Elizabeth Whittlesey was born in Harare, Zimbabwe, grew up in Salt Lake City, Utah, and lives in New York City, New York. She is a two-time finalist for the “Discovery”/Boston Review poetry contest and was a featured guest on WKCR’s “Studio A” this past August. She has worked as an Assistant Editor at Parnassus: Poetry in Review and was an official blogger for Bryant Park’s Word-for-Word reading series in 2014. Her poem-film “What Happened” appeared in Panoply 2006 and was shown at “Wednesdays at the Wall” on 55 Broad Street, and her work has appeared in journals including Gulf Coast, jubilat, Boston Review, POOL, Two Serious Ladies, Western Humanities Review, Phantom Books, JERRY, and BETTER. She is passionate about light, yoga, the earth, playing the piano, and dancing to and DJ’ing electronic music.
Following a plentiful reading period full of outstanding work, Augury Books is very happy to announce Arisa White‘s you’re the most beautiful thing that happened as our poetry selection for 2016. We received so many great submissions, and paring down one manuscript from our finalist pool was a difficult feat. We are glad to highlight the work of our poetry finalists here:
Architect, Garden by Andrew Seguin
brightness this by Franciszka Voeltz
I Wanted Everything by Elizabeth Whittlesey
Majnun by Mark Faunlagui
Pinocchio: The Whale Years by Patrick Moran
Schematics for Manhood & Flight by Joe Jimenez
Snow Farmer by Benjamin Gantcher
there are some things that are easier to mention by Aimee Herman
When I Was an Octopus by Gregg Murray
On behalf of the editors, we thank you all for your extended patience. Stay tuned for more on Arisa, an excerpt from her manuscript, excerpts from several of our finalists, and a prose selection in November!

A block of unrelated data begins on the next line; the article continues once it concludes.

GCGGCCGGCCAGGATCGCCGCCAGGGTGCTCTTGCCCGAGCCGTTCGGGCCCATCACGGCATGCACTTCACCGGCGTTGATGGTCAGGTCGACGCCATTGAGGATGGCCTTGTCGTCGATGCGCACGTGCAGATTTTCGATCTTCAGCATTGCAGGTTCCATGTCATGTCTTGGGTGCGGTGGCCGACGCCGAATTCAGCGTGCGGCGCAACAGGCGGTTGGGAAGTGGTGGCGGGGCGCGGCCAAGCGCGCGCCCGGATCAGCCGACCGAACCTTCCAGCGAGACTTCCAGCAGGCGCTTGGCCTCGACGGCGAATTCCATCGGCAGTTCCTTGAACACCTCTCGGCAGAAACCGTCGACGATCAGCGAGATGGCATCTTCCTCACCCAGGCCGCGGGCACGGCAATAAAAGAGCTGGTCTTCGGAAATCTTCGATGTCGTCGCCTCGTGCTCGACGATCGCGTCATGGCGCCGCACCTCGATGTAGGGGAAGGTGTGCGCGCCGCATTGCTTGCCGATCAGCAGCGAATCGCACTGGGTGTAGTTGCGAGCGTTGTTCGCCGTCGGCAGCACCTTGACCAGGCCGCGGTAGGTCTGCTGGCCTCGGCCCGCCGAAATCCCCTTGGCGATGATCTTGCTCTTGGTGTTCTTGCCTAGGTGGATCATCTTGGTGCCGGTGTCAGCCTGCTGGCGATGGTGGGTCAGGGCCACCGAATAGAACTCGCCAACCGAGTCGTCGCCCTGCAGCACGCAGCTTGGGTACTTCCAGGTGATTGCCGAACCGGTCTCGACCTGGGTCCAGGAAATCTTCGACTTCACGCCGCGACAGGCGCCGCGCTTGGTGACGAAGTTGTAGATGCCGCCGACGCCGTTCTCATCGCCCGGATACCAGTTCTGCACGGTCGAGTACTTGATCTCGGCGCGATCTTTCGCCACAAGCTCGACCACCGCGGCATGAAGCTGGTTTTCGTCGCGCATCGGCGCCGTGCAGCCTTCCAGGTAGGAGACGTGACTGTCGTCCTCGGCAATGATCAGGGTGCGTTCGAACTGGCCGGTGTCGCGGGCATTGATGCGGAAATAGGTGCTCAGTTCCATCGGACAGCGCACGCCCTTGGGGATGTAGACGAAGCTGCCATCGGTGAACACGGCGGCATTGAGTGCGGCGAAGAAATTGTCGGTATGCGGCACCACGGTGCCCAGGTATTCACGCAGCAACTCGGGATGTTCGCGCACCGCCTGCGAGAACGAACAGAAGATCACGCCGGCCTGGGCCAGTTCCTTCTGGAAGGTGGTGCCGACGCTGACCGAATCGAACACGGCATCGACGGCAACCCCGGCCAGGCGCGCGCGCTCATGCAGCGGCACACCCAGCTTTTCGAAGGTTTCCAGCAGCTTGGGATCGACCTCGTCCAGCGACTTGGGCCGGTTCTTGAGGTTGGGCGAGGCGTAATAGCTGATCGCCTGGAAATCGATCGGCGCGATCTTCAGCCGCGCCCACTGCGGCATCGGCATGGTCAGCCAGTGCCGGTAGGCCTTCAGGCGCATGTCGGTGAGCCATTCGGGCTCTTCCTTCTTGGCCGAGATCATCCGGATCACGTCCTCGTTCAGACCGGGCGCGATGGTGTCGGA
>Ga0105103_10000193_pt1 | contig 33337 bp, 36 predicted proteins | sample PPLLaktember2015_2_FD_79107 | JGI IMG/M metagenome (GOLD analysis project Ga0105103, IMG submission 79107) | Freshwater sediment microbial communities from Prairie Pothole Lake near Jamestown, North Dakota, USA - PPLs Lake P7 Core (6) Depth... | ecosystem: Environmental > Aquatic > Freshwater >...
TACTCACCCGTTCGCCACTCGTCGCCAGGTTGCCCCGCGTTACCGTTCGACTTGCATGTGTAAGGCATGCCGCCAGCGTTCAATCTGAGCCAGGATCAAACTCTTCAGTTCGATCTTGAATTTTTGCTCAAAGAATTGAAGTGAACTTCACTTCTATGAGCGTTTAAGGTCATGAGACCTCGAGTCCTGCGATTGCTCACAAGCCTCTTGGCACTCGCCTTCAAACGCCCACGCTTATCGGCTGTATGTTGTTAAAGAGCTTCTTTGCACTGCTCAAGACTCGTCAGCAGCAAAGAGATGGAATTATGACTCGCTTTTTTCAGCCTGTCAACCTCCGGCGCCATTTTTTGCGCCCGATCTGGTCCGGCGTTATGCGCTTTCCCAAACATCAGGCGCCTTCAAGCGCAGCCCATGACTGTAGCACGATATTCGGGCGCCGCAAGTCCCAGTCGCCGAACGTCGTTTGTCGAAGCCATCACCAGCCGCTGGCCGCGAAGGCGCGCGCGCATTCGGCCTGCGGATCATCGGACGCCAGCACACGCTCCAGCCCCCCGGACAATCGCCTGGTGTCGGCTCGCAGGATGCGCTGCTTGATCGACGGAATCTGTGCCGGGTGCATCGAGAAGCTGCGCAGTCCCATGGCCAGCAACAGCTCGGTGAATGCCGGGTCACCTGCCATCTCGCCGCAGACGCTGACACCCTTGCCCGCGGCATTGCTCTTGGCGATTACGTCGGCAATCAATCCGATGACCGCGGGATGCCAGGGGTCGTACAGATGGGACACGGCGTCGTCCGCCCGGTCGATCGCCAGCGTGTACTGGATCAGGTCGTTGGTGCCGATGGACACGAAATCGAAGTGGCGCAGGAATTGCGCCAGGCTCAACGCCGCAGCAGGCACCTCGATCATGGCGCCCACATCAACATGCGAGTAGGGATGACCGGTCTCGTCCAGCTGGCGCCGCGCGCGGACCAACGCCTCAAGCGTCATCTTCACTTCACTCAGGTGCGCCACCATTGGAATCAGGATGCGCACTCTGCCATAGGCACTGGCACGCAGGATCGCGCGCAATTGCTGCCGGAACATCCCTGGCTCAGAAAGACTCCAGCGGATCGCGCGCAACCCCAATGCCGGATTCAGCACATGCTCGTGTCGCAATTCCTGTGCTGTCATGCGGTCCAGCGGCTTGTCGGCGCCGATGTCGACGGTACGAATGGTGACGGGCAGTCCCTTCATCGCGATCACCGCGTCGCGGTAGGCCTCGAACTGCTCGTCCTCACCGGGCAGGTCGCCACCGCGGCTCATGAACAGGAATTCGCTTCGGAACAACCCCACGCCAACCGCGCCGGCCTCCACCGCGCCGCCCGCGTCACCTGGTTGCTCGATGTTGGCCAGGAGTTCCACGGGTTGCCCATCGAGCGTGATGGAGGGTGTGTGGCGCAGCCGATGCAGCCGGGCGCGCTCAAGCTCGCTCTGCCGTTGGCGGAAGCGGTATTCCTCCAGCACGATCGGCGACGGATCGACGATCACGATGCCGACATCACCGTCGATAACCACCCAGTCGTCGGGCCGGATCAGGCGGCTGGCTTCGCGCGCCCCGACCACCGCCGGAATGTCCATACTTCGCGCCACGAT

U.S. poet laureate Juan Felipe Herrera, the 21st poet to hold this position and first Hispanic poet to do so, recently announced his new nation-wide poetry project, “La Casa de Colores.” The project will form one giant epic poem by compiling submissions from the public. Herrera believes “La Casa de Colores, ‘the House of Colors,’ is a house for all voices. In this house we will feed the hearth and heart of our communities with creativity and imagination. And we will stand together in times of struggle and joy.” Each month will address a new theme. Submissions opened this week; anyone can submit up to 200 characters per 30 days to the project on the Library of Congress’ website. From now until Oct. 15, submissions should address the subject of family.
Learn more about La Casa de Colores here.
The Kenyon Review is looking for poetry, fiction, essays, and drama involving science, ecology, and the environment for a special issue to be published in Sept/Oct 2016. Surrounding this special issue, the Kenyon Review will host an online discussion of writers, editors, and scientists on the question of what makes science writing literary. Find out more on submitting your work here!
Off the Grid Press is currently accepting manuscript submissions of previously published work from poets over the age of sixty. The contest runs through September 15th, and one winning poet will receive $1,000, plus a published collection of their work. Founded in 2005, Off the Grid Press is a non-profit focusing on providing a forum for older, perhaps recently overlooked poets.
To learn more and submit your manuscript, visit their site.
The Museo de la Palabra has recently announced its third short tales contest! This edition’s theme is “Words and Freedom.” The Micro stories Award aims to represent people, cultures and nations of many different traditions. In the past two editions of the competition, over twenty thousand stories were submitted from upwards of a hundred different countries. The competition is free to enter and the overall first prize for best story is $20,000. The Museo de la Palabra, a Palace in the heart of the Cervantine route, stands as a place for study and exchange, and remains an emblem of the Fundación César Egido Serrano. Check out more about the contest here!